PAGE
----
Sea lice are planktonic parasites that harbor in warm sea water, and are often transported through tides. In general, they reside in marine fish, especially salmon and sea trout. In recent times, the sea trout population has decreased tremendously due to heavy sea lice infestation.
Though many species of sea lice are identified, two species namely, Caligus elongates and Lepeophtheirus salmonis, are known to cause heavy infestations in salmon. Their infestation in adult fish is relatively less dangerous as compared to infestation in juveniles.
The life cycle of sea lice encompasses ten stages, excluding the egg stage. The first three stages are motile and non-parasitic. The female sea louse carries the eggs in long trails and lays them in favorable conditions. The egg hatches into Nauplius I that gives rise to Nauplius II after molting.
Both Nauplius possess distinctive appendages and are actively motile. The third motile stage is the Copepodid stage. The Copepodid undergoes molting, which develops to the first parasitic larval stage with a frontal filament, the Chamilus.
The Chamilus molts through four successive stages. It is found commonly in the fins and tails of marine fish. The Chamilus larvae then develops into preadults I and II that are found within the scales of fish. Finally, the preadult II molts and develops into the adult sea lice that is visible to the naked eye.
The adult female is larger than the male and possesses long trails. The preadult and adult stages of sea lice cause maximum fish mortality. Their lifespan may range from 6 - 8 weeks depending upon the species.
- Sea lice die immediately after exposure to freshwater.
- Sea lice feed on the mucous lining, skin, and blood of marine fish.
- They affect certain populations of wild and farm fish.
- Studies have revealed that they are transmitted from wild fish to farm fish when the former return to natural streams for spawning.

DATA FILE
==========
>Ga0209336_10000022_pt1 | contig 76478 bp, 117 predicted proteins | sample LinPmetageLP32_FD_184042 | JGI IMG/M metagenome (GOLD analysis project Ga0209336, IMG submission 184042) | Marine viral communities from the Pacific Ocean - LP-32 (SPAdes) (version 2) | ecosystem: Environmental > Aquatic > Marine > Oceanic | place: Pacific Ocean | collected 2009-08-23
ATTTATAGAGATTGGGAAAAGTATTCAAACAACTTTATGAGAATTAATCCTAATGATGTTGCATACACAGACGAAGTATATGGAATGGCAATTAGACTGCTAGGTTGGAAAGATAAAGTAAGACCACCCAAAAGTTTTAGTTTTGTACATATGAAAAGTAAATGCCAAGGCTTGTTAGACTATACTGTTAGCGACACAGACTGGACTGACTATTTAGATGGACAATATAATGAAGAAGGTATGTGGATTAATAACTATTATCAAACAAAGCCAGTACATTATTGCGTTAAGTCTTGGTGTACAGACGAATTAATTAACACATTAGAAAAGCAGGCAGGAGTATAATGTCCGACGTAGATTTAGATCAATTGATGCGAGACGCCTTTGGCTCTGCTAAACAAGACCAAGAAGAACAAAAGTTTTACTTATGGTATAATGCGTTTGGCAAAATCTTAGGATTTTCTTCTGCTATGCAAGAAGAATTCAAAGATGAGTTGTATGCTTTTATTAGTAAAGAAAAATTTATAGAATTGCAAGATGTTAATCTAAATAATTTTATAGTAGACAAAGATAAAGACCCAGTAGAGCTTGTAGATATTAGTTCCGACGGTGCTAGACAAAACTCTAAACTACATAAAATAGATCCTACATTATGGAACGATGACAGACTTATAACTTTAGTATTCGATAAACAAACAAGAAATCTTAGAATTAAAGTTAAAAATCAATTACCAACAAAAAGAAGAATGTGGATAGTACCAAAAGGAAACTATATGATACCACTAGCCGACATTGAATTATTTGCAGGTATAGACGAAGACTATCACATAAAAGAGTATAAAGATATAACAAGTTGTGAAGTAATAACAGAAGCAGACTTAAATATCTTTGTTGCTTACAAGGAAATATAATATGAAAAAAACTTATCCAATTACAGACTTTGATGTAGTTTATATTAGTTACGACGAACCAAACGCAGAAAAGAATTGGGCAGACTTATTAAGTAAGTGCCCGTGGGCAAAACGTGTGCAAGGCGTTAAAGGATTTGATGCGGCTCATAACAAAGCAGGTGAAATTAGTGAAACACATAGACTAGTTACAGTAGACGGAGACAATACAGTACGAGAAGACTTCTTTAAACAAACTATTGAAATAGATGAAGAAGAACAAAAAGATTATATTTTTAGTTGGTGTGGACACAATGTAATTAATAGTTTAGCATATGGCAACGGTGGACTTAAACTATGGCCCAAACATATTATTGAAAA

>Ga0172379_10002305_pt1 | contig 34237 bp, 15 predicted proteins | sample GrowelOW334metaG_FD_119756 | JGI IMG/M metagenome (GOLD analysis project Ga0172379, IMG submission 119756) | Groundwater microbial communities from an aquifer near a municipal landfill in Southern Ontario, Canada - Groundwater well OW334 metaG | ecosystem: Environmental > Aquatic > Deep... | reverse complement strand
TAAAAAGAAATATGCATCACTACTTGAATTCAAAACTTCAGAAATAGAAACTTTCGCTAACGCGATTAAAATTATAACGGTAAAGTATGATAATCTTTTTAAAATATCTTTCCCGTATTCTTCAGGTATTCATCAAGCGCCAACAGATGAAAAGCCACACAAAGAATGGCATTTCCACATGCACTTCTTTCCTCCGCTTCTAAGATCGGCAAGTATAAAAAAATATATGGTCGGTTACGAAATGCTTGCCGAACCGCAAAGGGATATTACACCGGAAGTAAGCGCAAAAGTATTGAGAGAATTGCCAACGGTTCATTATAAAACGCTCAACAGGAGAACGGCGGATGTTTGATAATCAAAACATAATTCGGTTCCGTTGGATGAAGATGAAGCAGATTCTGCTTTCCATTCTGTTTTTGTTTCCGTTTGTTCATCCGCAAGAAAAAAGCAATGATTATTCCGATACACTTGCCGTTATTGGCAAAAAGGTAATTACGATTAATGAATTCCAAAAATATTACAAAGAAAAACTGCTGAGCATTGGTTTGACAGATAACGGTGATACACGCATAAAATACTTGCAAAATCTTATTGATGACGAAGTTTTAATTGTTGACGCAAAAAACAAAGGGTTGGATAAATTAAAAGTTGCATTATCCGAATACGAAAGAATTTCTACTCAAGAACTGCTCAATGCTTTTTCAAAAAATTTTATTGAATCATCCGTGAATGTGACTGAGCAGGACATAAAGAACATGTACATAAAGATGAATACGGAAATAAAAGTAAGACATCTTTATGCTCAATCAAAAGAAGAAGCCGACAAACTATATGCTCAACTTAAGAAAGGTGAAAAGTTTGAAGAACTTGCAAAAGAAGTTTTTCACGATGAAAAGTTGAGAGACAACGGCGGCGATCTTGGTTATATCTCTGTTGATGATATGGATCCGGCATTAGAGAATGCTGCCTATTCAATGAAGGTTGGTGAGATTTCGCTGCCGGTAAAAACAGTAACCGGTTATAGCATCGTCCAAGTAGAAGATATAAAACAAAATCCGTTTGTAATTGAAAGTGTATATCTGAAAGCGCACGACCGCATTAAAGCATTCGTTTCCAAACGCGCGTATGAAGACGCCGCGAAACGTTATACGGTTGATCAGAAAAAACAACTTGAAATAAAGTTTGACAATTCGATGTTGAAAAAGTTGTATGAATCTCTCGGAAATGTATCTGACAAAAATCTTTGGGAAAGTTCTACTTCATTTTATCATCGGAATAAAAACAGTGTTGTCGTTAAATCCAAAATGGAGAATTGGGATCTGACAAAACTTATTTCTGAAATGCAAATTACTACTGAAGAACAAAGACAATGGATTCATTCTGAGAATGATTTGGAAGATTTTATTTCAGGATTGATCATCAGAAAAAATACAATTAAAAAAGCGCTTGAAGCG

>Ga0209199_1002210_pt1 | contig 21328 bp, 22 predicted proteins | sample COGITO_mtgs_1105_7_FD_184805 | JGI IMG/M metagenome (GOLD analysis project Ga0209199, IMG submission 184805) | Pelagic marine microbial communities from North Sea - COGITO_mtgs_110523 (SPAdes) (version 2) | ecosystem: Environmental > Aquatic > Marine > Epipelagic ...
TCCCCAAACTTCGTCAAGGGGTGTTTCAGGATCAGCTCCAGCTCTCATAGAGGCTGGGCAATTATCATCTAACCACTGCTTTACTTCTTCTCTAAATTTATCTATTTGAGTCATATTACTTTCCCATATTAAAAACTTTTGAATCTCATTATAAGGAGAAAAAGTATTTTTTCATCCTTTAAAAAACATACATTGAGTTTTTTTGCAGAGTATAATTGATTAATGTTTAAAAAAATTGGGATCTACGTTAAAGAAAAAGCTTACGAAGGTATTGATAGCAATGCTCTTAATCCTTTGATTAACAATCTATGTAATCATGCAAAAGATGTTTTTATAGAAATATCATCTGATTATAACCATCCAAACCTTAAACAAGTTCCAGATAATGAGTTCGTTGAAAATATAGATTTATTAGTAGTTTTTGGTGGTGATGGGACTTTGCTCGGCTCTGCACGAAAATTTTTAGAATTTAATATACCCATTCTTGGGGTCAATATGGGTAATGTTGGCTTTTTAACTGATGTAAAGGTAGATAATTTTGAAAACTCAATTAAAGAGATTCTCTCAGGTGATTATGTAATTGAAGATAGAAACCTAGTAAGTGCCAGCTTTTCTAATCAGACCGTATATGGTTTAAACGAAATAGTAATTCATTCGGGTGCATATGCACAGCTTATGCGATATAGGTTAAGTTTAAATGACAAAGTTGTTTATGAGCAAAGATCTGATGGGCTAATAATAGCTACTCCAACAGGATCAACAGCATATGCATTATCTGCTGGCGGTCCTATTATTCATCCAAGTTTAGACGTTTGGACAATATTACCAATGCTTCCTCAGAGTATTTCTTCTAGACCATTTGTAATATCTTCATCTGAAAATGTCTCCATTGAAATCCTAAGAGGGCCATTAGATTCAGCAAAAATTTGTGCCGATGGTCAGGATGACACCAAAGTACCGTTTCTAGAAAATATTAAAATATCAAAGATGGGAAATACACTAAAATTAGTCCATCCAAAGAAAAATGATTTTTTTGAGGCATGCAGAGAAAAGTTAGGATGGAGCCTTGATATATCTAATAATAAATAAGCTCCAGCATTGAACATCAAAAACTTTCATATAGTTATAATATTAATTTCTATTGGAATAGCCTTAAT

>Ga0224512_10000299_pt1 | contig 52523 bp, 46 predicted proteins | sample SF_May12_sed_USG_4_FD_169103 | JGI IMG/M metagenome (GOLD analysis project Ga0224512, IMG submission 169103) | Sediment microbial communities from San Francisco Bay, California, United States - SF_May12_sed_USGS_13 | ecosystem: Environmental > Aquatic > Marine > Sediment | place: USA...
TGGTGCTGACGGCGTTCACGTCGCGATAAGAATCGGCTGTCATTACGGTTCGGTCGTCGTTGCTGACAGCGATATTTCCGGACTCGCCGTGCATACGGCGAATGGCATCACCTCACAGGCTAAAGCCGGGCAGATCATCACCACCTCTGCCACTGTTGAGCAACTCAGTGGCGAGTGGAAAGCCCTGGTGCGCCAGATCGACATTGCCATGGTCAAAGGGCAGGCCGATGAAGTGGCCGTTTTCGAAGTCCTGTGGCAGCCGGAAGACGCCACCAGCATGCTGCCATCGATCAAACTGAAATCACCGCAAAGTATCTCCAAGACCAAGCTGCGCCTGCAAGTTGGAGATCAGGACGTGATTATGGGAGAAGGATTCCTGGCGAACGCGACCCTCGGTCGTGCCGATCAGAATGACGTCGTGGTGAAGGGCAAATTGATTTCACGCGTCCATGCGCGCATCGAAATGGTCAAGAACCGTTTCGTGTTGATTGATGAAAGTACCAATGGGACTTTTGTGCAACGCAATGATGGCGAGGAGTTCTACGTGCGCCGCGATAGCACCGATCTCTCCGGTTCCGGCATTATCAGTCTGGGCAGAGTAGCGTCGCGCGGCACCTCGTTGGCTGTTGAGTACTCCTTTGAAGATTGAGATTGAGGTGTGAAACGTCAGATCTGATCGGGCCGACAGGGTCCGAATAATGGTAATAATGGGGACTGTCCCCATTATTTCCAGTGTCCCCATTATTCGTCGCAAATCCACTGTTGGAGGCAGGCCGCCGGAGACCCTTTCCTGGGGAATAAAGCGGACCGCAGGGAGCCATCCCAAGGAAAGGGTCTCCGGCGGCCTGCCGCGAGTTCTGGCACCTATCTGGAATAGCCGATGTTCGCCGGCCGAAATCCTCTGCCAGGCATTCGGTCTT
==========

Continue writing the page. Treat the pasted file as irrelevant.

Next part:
- Monitoring of sea lice is done before salmon fish farming, in order to keep their population under control.
- The mortality rate of fish due to sea lice infestation is highest in salmon.
If the outbreaks continue in salmon, there is a possibility of salmon extinction. At present, majority of salmon fish farmers use a chemical (emamectin benzoate) to kill sea lice. It is usually mixed with fish food and fed to farmed salmons.
However, the practice has been shrouded by controversies about the safety of the chemical and its impact on human health, and thus, many state governments have banned salmon farming.
Sea Lice Bites
These parasites threaten divers and swimmers at the beach as well. The sting of its larvae can cause burning sensation, itching, reddening, and elevated skin, which later progresses to skin rash and skin lesions. These lesions may remain for about 1 - 2 weeks.
In severe reactions, the symptoms of sea lice bites include fever, headache, nausea, and vomiting. Topical corticosteroids and dilute hydrogen peroxide can be applied to the affected area for quick healing and to impede other skin infections. An effective home remedy for their bites is application of vinegar on the affected skin area.
As heavy outbreaks of sea lice are mainly observed from April to August, extra care should be taken while swimming or diving during these months. Application of lotions that prevent bites from sea lice is adviced before getting into the water.